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Water Science & Technology Vol 45 No 9 pp 235–242 © IWA Publishing 2002

Willingness to pay for flood and ecological risk reduction in an urban watershed

D.E. Clark*, V. Novotny**, R. Griffin***, D. Booth****, A. Bartošová*****, M.C. Daun****** and M. Hutchinson*******

*Department of Economics, Marquette University, Box 1881, Milwaukee, WI 53201-1881, USA. Institute for Urban Environmental Risk Management, Marquette University, Box 1881, Milwaukee, WI 53201-1881, USA
**Institute for Urban Environmental Risk Management, Marquette University, Box 1881, Milwaukee, WI 53201-1881, USA. Department of Civil and Environmental Engineering, Marquette University, Box 1881, Milwaukee, WI 53201-1881, USA
***Institute for Urban Environmental Risk Management, Marquette University, Box 1881, Milwaukee, WI 53201-1881, USA. Department of Communications, Marquette University, Box 1881, Milwaukee, WI 53201-1881, USA
****Department of Economics, Marquette University, Box 1881, Milwaukee, WI 53201-1881, USA. Department of Communications, Marquette University, Box 1881, Milwaukee, WI 53201-1881, USA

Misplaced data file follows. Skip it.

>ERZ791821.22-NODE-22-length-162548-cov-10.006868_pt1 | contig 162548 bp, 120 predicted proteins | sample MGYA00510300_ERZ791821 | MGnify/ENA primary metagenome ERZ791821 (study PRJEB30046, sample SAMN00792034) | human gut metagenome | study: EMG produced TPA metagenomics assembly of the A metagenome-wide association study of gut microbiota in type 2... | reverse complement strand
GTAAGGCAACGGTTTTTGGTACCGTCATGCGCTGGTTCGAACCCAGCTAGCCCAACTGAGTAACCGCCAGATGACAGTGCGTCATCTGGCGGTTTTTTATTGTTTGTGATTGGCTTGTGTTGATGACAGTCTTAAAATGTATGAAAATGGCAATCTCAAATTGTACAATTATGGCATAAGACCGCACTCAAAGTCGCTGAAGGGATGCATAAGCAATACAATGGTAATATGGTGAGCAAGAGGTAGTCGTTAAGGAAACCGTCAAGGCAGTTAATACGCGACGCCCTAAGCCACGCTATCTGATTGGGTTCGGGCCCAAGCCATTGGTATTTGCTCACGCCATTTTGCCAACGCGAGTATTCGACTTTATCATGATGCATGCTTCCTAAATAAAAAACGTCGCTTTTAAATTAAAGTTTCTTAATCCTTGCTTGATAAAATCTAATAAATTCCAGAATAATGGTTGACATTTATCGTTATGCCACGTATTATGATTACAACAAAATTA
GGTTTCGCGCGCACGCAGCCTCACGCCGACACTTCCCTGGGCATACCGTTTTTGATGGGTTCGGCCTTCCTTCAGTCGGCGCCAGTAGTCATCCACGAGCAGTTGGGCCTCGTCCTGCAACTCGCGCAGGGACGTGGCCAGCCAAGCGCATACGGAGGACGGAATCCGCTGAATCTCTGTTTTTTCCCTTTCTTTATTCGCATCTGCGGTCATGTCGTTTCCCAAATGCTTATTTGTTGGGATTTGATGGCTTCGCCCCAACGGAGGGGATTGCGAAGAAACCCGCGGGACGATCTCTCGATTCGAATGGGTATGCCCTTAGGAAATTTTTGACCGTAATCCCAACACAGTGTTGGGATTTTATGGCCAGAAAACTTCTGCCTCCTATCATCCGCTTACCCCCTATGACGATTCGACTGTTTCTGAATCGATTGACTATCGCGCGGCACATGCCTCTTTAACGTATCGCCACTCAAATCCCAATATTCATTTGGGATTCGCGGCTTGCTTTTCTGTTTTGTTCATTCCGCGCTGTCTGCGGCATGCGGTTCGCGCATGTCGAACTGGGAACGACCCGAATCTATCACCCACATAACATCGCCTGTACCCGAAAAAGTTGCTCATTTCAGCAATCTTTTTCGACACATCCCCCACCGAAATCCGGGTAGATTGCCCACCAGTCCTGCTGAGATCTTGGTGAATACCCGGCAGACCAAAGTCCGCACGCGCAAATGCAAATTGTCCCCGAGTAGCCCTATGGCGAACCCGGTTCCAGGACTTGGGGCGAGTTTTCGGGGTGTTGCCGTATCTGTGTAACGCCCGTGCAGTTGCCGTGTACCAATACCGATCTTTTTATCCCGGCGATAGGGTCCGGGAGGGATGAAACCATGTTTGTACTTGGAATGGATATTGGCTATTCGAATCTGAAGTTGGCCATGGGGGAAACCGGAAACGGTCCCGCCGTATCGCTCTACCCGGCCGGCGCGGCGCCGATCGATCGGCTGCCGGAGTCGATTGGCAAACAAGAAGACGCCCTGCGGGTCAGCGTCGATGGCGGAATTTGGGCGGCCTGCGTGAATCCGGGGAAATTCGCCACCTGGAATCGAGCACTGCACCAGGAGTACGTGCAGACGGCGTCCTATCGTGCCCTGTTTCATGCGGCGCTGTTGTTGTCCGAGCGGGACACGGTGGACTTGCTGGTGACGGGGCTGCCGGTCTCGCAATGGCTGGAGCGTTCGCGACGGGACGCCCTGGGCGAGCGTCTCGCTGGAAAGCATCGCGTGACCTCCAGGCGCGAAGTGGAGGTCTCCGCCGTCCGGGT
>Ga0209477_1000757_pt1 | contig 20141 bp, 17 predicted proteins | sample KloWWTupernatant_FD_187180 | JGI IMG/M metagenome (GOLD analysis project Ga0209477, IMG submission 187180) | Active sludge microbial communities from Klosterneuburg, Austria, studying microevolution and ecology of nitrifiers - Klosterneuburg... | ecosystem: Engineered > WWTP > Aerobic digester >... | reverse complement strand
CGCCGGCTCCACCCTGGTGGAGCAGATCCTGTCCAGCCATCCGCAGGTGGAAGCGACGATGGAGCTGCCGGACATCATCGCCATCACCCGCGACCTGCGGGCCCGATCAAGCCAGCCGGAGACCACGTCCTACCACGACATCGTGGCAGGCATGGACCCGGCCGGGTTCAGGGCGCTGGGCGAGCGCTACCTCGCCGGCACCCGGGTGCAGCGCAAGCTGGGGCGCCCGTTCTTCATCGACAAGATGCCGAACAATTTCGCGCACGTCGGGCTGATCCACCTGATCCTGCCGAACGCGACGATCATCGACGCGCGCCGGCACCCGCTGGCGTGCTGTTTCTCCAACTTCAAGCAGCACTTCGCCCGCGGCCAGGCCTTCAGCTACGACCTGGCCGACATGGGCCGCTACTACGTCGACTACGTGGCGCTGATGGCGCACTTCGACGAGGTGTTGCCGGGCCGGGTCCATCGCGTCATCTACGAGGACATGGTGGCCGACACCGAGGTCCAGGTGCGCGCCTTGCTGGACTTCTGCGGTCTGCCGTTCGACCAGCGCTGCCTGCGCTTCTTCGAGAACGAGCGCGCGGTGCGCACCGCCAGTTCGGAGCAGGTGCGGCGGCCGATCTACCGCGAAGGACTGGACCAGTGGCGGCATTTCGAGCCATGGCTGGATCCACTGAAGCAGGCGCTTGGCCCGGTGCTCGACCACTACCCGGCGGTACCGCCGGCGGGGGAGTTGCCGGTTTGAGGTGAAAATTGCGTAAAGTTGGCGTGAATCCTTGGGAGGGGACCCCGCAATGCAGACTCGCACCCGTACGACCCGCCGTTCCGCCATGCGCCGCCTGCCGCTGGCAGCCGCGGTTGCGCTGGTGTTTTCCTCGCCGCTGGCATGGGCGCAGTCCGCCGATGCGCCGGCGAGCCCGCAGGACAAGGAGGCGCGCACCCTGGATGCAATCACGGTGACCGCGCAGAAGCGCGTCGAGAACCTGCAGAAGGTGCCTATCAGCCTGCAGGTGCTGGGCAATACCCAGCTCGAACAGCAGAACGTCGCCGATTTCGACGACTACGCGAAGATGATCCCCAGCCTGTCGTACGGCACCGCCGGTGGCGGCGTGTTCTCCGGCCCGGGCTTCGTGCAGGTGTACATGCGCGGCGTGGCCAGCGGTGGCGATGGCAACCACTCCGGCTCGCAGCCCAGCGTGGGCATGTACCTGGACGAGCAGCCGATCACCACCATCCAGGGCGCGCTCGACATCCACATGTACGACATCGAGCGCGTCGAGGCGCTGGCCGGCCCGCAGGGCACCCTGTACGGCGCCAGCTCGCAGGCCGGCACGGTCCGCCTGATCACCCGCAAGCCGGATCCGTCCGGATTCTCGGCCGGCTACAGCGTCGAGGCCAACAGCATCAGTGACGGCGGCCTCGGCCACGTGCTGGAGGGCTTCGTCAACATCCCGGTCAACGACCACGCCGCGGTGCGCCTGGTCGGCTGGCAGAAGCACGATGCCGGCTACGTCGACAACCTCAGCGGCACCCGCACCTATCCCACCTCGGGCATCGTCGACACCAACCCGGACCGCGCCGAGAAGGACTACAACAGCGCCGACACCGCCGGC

*****Institute for Urban Environmental Risk Management, Marquette University, Box 1881, Milwaukee, WI 53201-1881, USA. Department of Civil and Environmental Engineering, Marquette University, Box 1881, Milwaukee, WI 53201-1881, USA
******Institute for Urban Environmental Risk Management, Marquette University, Box 1881, Milwaukee, WI 53201-1881, USA. The University of Wisconsin Law School, University of Wisconsin, 975 Bascom Mall, Madison, WI 53706, USA
*******Department of Economics, Marquette University, Box 1881, Milwaukee, WI 53201-1881, USA. Institute for Urban Environmental Risk Management, Marquette University, Box 1881, Milwaukee, WI 53201-1881, USA


ABSTRACT
Urban watershed managers frequently must address alternative policy goals; flood control and ecological risk reduction. This study combines hydrologic models of flood control and biotic models of ecologic risk with economic models of willingness-to-pay and psychological models of risk processing and planned behavior to evaluate these two alternative policy objectives. The findings reveal that flood risk exposure, especially for those individuals who would remain outside the 100 year flood plain if the project were enacted, does influence the financial support that local residents would be willing to make to a flood control project. Other important determinants include demographic factors such as income, and attitudinal measures of the respondent. Expanding the scope of the project to include ecological risk reduction does not, however, appear to change the average willingness-to-pay for a project.

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